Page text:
Ever turn your nose up at food when you were a kid? You know, mom tried something new and it didn’t look so great when placed in front of you, so you crinkled your nose and refused to eat it. Or how about those veggies you despised? I used to “hide” food under my plate thinking I was so sneaky. When we lived in the tribe, we made sure our kids ate all their food on their plates because we were living with a people that literally ate everything from the rainforest they lived in. Hunter-gatherers don’t waste food either. When they kill a pig, they eat everything but the squeal so to speak. In their minds the brains and eyeballs are as tasty as the loins. They would eat big bats and small bats, fish, tadpoles, grubs of various shapes and sizes (like chocolate to them of course), ant larva, and many types of seasonal fruit in the jungle. The people had gardens, but they weren’t prolific gardeners. They would grow many types of bananas, sugar cane, taro, some greens and various types of sweet potato. Often times wild or semi-domestic pigs would destroy their gardens and eat everything they could dig out of the ground. So, in general, hunter-gatherers will eat anything because that is how they survive.

But one time to our utter surprise a tribal lady turned her nose up at food that was offered to her. Our coworkers invited a lady into their house for lunch one day. A fairly normal meal was being prepared of canned meat, beans and elbow macaroni with cheese. The tribal lady agreed to the invitation and cautiously sat at the table with our coworker’s family. Now already the timid visitor had crossed over into our culture by sitting at the table. They don’t have chairs or tables in their homes. They don’t sit up to eat like us. Nonetheless the woman had her brave face on and proceed to her chair. Lunch was served up with utensils (another new thing instead of just using fingers) and they all began to eat. The tribal woman moved the meat and veggies away from the foreign looking whatever it was on her plate – the mac n cheese. She slowly ate the meat and veggies which she found pleasant and tasty. Our coworker noticed all was finished on the guest’s plate except of the macaroni. “Are you going to finish?” our coworker asked as politely as she could. She didn’t want to prematurely take the plate away knowing that it was a great opportunity to try some foreign food. The woman replied staring at the mac n cheese like it was from another planet, “I can’t eat that.” “That’s ok” our coworker replied with understanding in her voice, “we’ll just give it to your dog.” Without a millisecond of thought the woman stated emphatically, “My dog won’t eat that!” With a giggled response our coworker said to herself, “Yeah right, those poor starved and mangy critters eat anything!”

Plates were cleared and the disgusting mound of mac n cheese on the plate was taken to the door at arm’s length so the woman could serve it up to her dog laying out on the porch. Following with curious nudges and giggles, our coworker and her girls wanted to see if the claim would actually play out. There was no way the dog would refuse to eat – it was food! The dog jumped up ready for its master and it immediately started wagging its tail in glee as it saw what looked like food coming its way. The plate was presented, the dog rushed toward it ready to inhale the food but stopped instantly when it came within range. Tail froze. Nose went into gear and front paw razed showing the investigation pose.  The smell test engaged and instantly the dog turned and snorted to clear the disgusting smell from its nostrils as it jumped down off the porch!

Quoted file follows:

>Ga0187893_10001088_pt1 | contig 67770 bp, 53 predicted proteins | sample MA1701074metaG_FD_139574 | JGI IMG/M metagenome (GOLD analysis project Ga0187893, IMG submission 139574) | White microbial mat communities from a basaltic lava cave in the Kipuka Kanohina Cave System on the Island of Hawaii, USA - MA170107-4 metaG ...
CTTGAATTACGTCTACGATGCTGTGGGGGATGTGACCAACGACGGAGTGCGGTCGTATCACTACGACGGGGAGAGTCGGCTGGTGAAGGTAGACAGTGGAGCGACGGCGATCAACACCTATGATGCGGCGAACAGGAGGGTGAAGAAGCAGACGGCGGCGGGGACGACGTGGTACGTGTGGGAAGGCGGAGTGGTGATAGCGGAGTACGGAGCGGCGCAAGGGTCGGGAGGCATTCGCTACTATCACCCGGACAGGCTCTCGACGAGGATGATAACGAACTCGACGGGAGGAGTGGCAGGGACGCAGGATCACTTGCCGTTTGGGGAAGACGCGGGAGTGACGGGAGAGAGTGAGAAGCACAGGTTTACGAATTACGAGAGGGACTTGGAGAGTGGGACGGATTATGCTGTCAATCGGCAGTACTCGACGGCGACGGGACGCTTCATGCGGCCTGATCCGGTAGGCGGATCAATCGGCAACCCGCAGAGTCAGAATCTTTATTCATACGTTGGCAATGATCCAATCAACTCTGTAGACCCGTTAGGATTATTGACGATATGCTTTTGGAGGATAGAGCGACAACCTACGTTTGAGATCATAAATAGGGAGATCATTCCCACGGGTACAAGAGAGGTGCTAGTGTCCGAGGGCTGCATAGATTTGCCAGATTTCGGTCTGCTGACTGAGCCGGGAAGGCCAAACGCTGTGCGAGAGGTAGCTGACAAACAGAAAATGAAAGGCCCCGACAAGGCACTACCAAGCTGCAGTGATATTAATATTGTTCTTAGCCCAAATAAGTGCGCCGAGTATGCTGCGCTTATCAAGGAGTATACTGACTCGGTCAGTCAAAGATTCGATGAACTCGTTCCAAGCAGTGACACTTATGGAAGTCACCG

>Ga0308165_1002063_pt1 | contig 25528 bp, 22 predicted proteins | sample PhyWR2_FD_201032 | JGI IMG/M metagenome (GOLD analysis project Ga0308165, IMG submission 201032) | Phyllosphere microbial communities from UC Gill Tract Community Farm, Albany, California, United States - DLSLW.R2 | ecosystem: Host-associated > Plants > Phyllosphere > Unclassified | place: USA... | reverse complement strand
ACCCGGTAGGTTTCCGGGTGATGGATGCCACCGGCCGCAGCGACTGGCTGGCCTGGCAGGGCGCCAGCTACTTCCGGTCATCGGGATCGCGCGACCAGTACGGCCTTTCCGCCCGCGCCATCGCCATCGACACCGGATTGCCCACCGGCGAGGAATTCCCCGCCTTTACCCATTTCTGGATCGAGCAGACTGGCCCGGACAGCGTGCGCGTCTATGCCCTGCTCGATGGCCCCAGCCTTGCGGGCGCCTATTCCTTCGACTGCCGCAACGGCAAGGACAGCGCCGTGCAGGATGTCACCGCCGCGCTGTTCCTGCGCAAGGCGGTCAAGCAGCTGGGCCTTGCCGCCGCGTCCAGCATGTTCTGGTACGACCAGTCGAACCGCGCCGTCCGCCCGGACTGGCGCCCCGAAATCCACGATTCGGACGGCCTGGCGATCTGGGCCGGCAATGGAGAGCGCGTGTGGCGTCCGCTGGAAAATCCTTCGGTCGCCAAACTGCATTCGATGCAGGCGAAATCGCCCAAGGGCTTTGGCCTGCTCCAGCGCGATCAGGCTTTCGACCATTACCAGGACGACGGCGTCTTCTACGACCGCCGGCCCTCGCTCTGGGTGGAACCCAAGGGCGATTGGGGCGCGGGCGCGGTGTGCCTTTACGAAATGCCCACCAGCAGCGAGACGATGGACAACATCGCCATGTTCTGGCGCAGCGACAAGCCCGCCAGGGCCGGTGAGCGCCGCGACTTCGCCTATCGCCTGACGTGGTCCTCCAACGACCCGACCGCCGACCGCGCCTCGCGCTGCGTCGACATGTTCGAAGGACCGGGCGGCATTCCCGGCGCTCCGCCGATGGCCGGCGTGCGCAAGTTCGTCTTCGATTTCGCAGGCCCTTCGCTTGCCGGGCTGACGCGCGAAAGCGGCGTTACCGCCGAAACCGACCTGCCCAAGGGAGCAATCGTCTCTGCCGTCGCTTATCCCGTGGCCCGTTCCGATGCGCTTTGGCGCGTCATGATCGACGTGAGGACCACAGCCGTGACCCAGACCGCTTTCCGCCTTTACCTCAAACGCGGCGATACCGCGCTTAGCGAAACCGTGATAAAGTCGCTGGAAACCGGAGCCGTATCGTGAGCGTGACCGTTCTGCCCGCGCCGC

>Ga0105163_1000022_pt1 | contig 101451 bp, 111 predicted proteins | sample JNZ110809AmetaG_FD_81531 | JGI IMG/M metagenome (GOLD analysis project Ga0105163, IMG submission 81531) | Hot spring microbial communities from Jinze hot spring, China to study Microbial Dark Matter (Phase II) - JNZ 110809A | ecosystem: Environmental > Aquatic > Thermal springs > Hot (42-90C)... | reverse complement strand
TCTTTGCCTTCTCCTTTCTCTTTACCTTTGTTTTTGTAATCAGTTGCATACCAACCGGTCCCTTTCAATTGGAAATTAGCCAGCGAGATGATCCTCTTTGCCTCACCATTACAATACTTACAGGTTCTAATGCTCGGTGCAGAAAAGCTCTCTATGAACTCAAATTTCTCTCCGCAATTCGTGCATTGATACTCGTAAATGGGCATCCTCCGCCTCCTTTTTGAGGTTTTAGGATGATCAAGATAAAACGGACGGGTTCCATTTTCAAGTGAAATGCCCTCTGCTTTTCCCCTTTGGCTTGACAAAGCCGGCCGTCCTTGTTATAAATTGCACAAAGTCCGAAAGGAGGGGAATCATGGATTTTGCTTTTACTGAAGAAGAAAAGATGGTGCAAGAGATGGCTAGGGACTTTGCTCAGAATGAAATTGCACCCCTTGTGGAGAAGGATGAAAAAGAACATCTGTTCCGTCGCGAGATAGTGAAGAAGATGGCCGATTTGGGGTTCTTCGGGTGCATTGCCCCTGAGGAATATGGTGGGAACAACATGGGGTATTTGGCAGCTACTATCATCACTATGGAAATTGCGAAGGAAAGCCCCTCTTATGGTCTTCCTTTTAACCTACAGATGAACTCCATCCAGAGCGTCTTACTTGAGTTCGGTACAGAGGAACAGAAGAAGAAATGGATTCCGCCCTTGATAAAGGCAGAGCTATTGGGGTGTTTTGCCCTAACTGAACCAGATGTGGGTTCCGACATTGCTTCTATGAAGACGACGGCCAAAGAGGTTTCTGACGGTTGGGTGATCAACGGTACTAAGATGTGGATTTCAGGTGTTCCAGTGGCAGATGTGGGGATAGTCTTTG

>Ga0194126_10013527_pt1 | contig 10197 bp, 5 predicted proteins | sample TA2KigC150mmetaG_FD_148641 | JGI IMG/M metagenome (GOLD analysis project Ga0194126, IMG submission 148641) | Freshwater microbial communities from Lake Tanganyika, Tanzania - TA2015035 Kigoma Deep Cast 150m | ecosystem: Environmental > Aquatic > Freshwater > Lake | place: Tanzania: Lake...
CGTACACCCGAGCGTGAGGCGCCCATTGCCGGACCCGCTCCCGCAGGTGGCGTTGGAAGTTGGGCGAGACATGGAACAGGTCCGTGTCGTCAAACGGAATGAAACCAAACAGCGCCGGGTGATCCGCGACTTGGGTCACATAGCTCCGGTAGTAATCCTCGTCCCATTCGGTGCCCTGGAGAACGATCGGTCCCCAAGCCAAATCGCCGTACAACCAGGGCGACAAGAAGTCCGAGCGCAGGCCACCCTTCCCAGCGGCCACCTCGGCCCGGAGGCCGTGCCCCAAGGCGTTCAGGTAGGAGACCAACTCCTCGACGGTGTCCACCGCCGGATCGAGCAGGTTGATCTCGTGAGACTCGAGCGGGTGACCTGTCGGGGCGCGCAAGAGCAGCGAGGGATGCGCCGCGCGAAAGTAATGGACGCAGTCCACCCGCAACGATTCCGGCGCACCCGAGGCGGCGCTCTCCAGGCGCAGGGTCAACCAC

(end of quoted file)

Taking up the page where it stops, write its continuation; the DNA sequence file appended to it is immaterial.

Our coworkers and kids howled together in laughter! They couldn’t believe what they just witnessed. “See, I told you my dog wouldn’t eat that whatever it was!”

As the story was retold to the rest of us, we tried to figure out why the mac n cheese so repulsive to the lady and her dog. We scratched our heads and came up with a few theories, but in the end, we concluded that it was just so foreign and beyond anything that the woman had ever seen she just couldn’t make herself eat it. And apparently the same was true for her dog!

Have you come out of your Thanksgiving coma yet? Oh, my goodness, the food! And not just Thanksgiving Day food, but the leftovers seem to last forever. We do have much to be thankful for in our culture – the land of plenty for sure.

How do hunter-gatherer cultures celebrate Thanksgiving Day? Well, that’s an easy answer – they don’t. Now the explanation of that is not so easy. Let’s start with the concept of being thankful or expressing gratitude. I’m sure you realize this, but our western culture puts a lot of emphasis on expressing gratitude and we do that mainly by saying “thank you” when we receive something from another person. We teach our children from an early age to say “please” (the frontside of gratitude) and “thank you”. By far my hardest adjustment to a hunter-gatherer culture was the apparent lack of gratitude the people would express – that just didn’t align with my culture and its way of expressing gratitude. Actually, in the tribal language they don’t have words for please and thank you. They just say, “Ane pitene ape manine” or in English “I will definitely get that thing.” Whoa! I found it insulting and offensive that there was no expression of gratitude whatsoever! But it was important for me to put my culture on the back burner and try to understand the how and why of their culture. The how was the easy part – you don’t need to express gratitude. The why took a while to understand, accept and be okay with. What I learned over time was that because hunter-gatherers share and share alike, it’s just expected that I will give the extra I have – even when someone says, “I will definitely get that”. That’s a hard adjustment, but as I grew in my understanding of their culture, I realized that I could participate in their culture as well. Therefore, if I was hungry, I could simply say, “I will definitely get that pig leg, sweat potato or greens.” It was so hard to do and practice, but it worked! This way of “sharing” has helped hunter-gatherers survive for centuries because everyone was “equal”; no one starves to death. As with every culture, there is an upside and a downside to the way things are done. The downside to everyone being equal, was that while they did survive, they didn’t thrive. The culture limited the amount invention and self-promotion by doing more or making something thing better than the way it was always done. I’ll address that whole issue in a later blog.